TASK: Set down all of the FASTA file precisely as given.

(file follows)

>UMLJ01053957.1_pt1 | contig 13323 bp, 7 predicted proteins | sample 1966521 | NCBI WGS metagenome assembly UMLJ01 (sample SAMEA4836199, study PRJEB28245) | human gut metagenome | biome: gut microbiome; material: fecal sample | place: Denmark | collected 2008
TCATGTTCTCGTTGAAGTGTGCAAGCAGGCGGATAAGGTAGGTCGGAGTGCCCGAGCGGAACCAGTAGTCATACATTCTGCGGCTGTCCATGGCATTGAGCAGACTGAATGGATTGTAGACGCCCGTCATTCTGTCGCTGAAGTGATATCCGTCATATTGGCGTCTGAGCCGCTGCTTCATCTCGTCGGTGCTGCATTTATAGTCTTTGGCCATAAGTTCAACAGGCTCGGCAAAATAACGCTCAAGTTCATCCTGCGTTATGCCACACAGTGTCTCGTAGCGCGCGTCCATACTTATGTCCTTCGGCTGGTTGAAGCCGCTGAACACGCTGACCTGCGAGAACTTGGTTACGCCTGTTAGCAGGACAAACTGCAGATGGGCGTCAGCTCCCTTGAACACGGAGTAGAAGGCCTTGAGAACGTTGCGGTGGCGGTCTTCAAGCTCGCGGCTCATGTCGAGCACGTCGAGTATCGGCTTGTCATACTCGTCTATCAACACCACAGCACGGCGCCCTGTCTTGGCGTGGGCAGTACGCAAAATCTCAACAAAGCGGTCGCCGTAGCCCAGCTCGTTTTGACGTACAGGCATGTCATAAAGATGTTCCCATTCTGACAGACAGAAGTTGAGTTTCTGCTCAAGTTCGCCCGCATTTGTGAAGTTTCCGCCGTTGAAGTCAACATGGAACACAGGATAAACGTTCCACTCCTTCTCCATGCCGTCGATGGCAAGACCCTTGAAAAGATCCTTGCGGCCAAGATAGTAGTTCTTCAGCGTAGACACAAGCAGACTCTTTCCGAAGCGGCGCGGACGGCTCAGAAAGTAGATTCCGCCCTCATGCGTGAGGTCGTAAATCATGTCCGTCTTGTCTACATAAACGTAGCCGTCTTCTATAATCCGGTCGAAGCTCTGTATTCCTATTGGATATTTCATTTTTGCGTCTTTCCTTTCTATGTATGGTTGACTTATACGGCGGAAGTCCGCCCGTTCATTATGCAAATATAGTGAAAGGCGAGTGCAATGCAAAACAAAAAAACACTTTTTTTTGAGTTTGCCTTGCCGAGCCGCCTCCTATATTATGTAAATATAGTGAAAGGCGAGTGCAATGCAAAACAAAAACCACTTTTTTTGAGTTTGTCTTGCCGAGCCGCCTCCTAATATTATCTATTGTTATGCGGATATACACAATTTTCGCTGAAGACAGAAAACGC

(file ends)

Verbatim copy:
>UMLJ01053957.1_pt1 | contig 13323 bp, 7 predicted proteins | sample 1966521 | NCBI WGS metagenome assembly UMLJ01 (sample SAMEA4836199, study PRJEB28245) | human gut metagenome | biome: gut microbiome; material: fecal sample | place: Denmark | collected 2008
TCATGTTCTCGTTGAAGTGTGCAAGCAGGCGGATAAGGTAGGTCGGAGTGCCCGAGCGGAACCAGTAGTCATACATTCTGCGGCTGTCCATGGCATTGAGCAGACTGAATGGATTGTAGACGCCCGTCATTCTGTCGCTGAAGTGATATCCGTCATATTGGCGTCTGAGCCGCTGCTTCATCTCGTCGGTGCTGCATTTATAGTCTTTGGCCATAAGTTCAACAGGCTCGGCAAAATAACGCTCAAGTTCATCCTGCGTTATGCCACACAGTGTCTCGTAGCGCGCGTCCATACTTATGTCCTTCGGCTGGTTGAAGCCGCTGAACACGCTGACCTGCGAGAACTTGGTTACGCCTGTTAGCAGGACAAACTGCAGATGGGCGTCAGCTCCCTTGAACACGGAGTAGAAGGCCTTGAGAACGTTGCGGTGGCGGTCTTCAAGCTCGCGGCTCATGTCGAGCACGTCGAGTATCGGCTTGTCATACTCGTCTATCAACACCACAGCACGGCGCCCTGTCTTGGCGTGGGCAGTACGCAAAATCTCAACAAAGCGGTCGCCGTAGCCCAGCTCGTTTTGACGTACAGGCATGTCATAAAGATGTTCCCATTCTGACAGACAGAAGTTGAGTTTCTGCTCAAGTTCGCCCGCATTTGTGAAGTTTCCGCCGTTGAAGTCAACATGGAACACAGGATAAACGTTCCACTCCTTCTCCATGCCGTCGATGGCAAGACCCTTGAAAAGATCCTTGCGGCCAAGATAGTAGTTCTTCAGCGTAGACACAAGCAGACTCTTTCCGAAGCGGCGCGGACGGCTCAGAAAGTAGATTCCGCCCTCATGCGTGAGGTCGTAAATCATGTCCGTCTTGTCTACATAAACGTAGCCGTCTTCTATAATCCGGTCGAAGCTCTGTATTCCTATTGGATATTTCATTTTTGCGTCTTTCCTTTCTATGTATGGTTGACTTATACGGCGGAAGTCCGCCCGTTCATTATGCAAATATAGTGAAAGGCGAGTGCAATGCAAAACAAAAAAACACTTTTTTTTGAGTTTGCCTTGCCGAGCCGCCTCCTATATTATGTAAATATAGTGAAAGGCGAGTGCAATGCAAAACAAAAACCACTTTTTTTGAGTTTGTCTTGCCGAGCCGCCTCCTAATATTATCTATTGTTATGCGGATATACACAATTTTCGCTGAAGACAGAAAACGC